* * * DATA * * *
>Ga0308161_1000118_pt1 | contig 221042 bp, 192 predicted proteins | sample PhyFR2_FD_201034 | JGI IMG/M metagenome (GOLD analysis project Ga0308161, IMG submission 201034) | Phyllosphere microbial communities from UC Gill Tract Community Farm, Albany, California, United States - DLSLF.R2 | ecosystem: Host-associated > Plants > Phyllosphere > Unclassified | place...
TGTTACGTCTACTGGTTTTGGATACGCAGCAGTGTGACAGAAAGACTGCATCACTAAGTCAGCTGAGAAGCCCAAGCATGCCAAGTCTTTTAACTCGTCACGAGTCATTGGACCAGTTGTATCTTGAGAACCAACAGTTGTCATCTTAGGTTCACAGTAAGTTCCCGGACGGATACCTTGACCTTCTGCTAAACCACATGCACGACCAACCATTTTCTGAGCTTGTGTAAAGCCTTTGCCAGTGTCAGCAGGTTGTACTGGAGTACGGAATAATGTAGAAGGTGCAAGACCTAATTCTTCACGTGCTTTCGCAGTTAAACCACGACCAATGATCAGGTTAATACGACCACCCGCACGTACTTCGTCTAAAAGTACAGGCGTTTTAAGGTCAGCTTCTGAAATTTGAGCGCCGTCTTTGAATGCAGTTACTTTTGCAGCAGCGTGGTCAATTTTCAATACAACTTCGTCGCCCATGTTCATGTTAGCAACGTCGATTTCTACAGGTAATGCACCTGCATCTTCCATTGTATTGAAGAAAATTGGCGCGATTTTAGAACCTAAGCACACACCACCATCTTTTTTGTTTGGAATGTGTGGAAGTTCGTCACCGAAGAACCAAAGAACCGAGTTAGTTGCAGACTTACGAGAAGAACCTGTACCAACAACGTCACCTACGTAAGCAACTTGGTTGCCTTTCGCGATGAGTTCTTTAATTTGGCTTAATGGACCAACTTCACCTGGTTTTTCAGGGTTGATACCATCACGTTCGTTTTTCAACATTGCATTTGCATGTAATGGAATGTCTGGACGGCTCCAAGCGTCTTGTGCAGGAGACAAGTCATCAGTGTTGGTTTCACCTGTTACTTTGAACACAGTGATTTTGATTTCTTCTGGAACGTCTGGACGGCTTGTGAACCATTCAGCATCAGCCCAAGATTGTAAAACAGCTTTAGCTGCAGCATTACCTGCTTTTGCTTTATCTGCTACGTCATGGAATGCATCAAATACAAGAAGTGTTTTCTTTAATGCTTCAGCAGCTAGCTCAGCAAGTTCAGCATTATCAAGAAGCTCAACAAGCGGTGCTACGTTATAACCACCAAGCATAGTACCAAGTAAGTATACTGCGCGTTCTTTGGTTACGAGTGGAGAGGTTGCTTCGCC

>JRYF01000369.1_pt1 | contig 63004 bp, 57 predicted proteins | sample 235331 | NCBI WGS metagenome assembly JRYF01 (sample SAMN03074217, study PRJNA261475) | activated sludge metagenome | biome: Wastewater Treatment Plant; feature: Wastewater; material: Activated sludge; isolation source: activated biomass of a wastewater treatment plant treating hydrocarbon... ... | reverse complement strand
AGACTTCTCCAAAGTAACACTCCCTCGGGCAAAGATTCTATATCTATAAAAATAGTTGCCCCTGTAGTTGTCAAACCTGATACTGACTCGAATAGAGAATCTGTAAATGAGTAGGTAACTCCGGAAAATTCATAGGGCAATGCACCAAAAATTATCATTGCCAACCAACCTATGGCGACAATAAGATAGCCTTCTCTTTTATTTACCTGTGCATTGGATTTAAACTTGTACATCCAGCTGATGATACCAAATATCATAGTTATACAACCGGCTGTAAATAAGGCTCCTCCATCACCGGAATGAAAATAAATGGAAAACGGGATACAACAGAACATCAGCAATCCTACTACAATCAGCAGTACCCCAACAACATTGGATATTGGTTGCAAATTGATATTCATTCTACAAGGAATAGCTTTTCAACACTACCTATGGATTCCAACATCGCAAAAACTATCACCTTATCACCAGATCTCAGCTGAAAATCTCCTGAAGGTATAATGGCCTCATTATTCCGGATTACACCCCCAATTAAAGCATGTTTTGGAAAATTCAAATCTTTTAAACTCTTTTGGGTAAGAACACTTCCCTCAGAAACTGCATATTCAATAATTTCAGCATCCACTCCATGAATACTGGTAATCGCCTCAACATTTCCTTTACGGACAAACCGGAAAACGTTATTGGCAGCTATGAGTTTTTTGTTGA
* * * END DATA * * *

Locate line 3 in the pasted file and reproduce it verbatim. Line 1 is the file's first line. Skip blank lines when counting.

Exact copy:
>JRYF01000369.1_pt1 | contig 63004 bp, 57 predicted proteins | sample 235331 | NCBI WGS metagenome assembly JRYF01 (sample SAMN03074217, study PRJNA261475) | activated sludge metagenome | biome: Wastewater Treatment Plant; feature: Wastewater; material: Activated sludge; isolation source: activated biomass of a wastewater treatment plant treating hydrocarbon... ... | reverse complement strand